13 Feb 2014 | 1 comment »

 I’m not good at failure or trials or fighting the good fight. I don’t like the struggle. It doesn’t ignite in me a drive to do better or fight harder or push myself further. It just makes me want to hit something or someone and usually ends in tears and really aggressive anger and, more than often than not, broken electronics that were innocently left nearby.


And now I’m baking bread. Like full time baking bread. Like I have something growing or rising or kneading or baking every day. And the whole underlying message of the book I’m using to teach me how to make incredible bread is how baking bread is a trial of errors, of “learning” and “feeling” and making mistakes and that in the end everything tastes fine toasted.


Unacceptable. I find this absolutely, teeth-grindingly infuriating and it makes me want to throw some kind of electronic out the window but I decided this whole bread-making thing was supposed to be some kind of spiritual awakening about simplification and life perspective and so there are no electronic devices – just me and my raw hands kneading dough every effing day.


Thus far I have created a really dense German Graubrot; ten loaves of an edible day loaf which I’m currently working on perfecting the white/wheat balance of; four sourdoughs with my own sourdough starter that were all too dense but each cracked in a different spot (each crack signifying a specific thing I’ve done wrong according to my book); one extremely edible sourdough that I’ve been unable to replicate; two batches of semmel rolls – a German everyday bun – the second much more authentic than the first; an Armenian pizza dough called lahmajo that was incredible topped with a leftover cream pasta sauce; chapatti – the real daily bread of India – for my January book club’s Indian theme; whole-wheat pita bread that was good right out of the oven but stiff and crusty after 24 hours; six loaves of a very delicious scalded-rye bread; and two really incredible, labor-intense, but totally worth it, batches of baguettes.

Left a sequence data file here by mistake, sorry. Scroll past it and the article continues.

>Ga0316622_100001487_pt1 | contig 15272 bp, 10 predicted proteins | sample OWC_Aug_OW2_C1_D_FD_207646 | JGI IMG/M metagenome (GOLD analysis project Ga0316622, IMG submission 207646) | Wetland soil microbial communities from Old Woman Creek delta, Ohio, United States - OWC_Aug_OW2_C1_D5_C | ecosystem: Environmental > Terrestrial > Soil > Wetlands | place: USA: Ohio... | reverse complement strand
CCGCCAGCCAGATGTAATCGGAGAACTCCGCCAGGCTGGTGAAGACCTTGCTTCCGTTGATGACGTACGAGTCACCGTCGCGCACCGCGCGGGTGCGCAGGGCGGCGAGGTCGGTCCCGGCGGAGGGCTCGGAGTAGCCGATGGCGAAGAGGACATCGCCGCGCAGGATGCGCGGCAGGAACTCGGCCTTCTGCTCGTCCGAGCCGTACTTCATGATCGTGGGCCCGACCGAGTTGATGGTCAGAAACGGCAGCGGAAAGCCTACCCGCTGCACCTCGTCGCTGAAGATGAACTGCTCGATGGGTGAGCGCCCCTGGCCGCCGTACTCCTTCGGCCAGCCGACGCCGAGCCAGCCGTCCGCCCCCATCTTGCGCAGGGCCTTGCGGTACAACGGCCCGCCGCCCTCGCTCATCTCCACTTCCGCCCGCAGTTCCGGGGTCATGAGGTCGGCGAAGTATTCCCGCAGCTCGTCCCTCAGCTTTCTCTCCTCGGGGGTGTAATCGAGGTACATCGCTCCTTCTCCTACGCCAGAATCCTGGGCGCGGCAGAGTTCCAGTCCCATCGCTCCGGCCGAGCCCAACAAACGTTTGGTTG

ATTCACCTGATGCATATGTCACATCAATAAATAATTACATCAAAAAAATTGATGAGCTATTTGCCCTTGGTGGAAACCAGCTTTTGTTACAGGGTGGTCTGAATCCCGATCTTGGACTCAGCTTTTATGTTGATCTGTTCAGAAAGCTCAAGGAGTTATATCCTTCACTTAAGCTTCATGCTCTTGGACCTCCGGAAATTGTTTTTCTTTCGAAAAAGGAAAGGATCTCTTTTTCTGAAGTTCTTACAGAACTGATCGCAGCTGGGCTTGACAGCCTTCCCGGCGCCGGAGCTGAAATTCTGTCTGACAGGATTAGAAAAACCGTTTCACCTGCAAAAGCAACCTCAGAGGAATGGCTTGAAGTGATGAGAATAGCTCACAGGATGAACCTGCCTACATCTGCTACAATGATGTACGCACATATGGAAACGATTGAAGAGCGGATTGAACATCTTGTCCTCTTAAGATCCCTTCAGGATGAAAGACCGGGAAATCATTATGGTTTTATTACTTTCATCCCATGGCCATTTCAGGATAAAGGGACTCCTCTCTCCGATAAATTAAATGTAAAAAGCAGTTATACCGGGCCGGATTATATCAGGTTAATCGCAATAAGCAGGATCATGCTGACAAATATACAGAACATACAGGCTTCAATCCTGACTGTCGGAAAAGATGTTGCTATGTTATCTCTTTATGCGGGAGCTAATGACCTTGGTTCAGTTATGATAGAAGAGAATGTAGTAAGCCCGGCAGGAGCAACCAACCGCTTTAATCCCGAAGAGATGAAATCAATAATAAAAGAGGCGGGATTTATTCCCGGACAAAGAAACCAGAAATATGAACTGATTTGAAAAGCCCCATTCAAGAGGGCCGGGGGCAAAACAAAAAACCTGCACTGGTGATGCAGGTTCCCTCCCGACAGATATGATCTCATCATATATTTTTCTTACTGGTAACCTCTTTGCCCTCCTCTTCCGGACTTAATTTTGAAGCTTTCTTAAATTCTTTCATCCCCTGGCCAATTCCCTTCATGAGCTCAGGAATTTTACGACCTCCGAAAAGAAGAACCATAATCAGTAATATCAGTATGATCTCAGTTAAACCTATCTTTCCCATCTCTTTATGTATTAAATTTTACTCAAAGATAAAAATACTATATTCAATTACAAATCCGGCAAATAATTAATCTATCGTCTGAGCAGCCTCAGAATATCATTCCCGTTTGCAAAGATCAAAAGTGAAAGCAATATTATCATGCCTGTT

And three rounds of pasta. I promised myself I wasn’t going to go there but with all the flour and the kneading and over-indulgence in carbs after six months of being off of bread and pasta, it just felt like the right thing to do. The only thing to do. Again, a completely infuriating process that makes me want to jerk the little handle out of the pasta machine and hit someone (like the four year old sitting across from me the whole time telling me she thinks I might be doing it wrong) but so worth it. Attempt one was kale and cream stuffed raviolis. Adventure two was a vegetarian Bolognese with fettuccine and, the third time was the charm, with pesto stuffed raviolis.


Five weeks in and two weeks beyond from my lowest point where I really wanted to throw in the literal tea towel, I’m back to my spirit quest of searching for higher meaning in the kneading of bread.


I’m pretty sure I’ve found it in our most recent child-rearing endeavors. With the Winter Olympics underway and an overwhelming need to force our children to be athletic, we’re five weeks in to Anabelle’s first year of formal ski lessons. Week one was pretty disastrous. Sure that her skills from the last two seasons of being dragged down the mountain by Henric and I qualified her for an advanced class, I spent the first half of the class watching from a lodge window as she was pretty much carried down the mountain by an exhausted instructor. The second half of the class was spent bribing her with hot chocolate to get back out on the mountain. Week two through four she went back to an age-appropriate lesson and has flourished with kids her own age and a magic carpet going her speed. By week five she was back at the top of the mountain. My tiger mom intuition tells me that if she just pushed herself a little harder she could have kept up with the advanced class.